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Today's election has the goal of choosing 139 councilmen to serve in the 14 municipal corporations in Trinidad and Tobago.
Trinidad and Tobago celebrated this Monday its elections for local government where early results in the municipalities of Couva, Tabaquite and Talparo gave a strong advantage to the United Nations Congress (UNC).
With the participation of approximately 339 candidates, 25 more than in the 2016 elections, the goal of the day is to elect 139 councilmen to serve in the 14 municipal corporations in Trinidad and Tobago.
Likewise, the 139 seats were mainly contested by the United Nations Congress (UNC) and the People's National Movement (PNM), with others such as the Movement for Social Justice, the People's Congress, the Popular Movement of Port of Spain participating.
This time, there will be two more seats to dispute from the last election and according to last-minute polls, the two main parties, PNM and UNC, lead voter intention.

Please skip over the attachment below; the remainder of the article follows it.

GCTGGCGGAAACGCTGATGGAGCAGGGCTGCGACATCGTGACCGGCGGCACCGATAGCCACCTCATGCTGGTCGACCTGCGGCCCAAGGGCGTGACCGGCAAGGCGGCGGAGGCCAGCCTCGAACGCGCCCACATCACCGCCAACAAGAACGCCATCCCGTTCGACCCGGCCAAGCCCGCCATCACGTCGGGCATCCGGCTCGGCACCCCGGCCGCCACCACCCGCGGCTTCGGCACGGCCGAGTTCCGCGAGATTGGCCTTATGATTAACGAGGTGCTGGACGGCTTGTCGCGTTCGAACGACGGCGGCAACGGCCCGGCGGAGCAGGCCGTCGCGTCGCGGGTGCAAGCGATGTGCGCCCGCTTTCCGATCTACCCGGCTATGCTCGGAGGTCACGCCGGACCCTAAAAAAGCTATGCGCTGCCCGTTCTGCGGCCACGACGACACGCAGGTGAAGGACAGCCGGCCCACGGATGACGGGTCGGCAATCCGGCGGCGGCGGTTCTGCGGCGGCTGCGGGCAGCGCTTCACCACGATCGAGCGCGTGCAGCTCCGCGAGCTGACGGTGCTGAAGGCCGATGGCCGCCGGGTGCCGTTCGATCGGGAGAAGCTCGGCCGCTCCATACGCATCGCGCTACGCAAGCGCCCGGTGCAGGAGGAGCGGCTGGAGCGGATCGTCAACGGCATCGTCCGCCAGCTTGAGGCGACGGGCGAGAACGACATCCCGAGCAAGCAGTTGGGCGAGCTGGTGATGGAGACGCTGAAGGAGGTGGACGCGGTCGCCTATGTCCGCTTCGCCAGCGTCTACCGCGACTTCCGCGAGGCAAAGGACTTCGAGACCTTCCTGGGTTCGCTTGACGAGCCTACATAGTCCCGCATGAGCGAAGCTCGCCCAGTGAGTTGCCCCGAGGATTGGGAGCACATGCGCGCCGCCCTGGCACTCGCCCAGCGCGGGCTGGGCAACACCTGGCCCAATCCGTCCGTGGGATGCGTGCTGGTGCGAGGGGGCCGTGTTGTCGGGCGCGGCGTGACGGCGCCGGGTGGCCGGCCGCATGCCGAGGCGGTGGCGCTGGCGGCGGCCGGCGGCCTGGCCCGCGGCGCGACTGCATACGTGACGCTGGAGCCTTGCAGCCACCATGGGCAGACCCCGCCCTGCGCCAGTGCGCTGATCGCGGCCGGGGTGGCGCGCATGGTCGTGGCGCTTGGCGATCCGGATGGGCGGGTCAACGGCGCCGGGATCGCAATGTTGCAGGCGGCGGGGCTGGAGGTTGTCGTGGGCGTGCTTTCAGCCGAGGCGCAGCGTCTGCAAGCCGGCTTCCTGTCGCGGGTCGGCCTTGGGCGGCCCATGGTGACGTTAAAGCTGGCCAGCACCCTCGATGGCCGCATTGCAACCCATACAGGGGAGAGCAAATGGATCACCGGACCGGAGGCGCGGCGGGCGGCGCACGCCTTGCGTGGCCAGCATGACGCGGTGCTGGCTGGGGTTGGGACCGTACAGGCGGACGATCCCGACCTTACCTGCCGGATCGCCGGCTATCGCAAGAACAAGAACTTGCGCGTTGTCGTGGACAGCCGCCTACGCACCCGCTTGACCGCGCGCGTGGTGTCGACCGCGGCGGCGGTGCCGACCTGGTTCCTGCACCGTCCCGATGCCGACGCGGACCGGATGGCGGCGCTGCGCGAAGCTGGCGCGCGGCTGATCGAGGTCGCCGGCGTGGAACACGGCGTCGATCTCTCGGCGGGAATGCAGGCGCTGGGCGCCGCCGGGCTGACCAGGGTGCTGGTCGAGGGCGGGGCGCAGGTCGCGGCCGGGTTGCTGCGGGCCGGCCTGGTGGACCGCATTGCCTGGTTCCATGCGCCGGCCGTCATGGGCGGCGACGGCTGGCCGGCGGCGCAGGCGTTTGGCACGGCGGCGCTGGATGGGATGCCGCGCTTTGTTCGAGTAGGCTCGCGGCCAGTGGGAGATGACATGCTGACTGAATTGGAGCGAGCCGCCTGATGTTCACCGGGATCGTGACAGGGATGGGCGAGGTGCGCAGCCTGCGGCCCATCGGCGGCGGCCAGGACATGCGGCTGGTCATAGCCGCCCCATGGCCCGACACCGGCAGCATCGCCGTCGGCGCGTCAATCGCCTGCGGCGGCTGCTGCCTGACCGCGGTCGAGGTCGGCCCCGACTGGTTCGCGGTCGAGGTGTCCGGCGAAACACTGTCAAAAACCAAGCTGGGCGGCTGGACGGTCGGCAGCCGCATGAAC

The higher level of aggressiveness ocurred in these local elections as they are being held just nine months before the 2020 general election, so they are considered a precursor to next year's result. Whoever wins this round will get a big push forward.
Political observers will also view today's results as a referendum on the management of Keith Rowley's government, in contrast to the actions of opposition leader Kamla Persad-Bissessar, who face each other in their third local election as leaders of their respective parties.
For many, this election would indicate whether Persad-Bissessar can reverse the losing streak that began with the Tobago Legislative Assembly election in January 2013, although, in the 2016 elections, the UNC, under her leadership, maintained its position by winning six of the 14 municipal corporations against eight of the PNM.
Any further losses today could raise new questions about her leadership.
Nevertheless, if the PNM suffers a notable loss, it may indicate that the difficulties faced by the population due to the recession of the economy and the government's fiscal programs have caused a slump in the popularity of the current Prime Minister.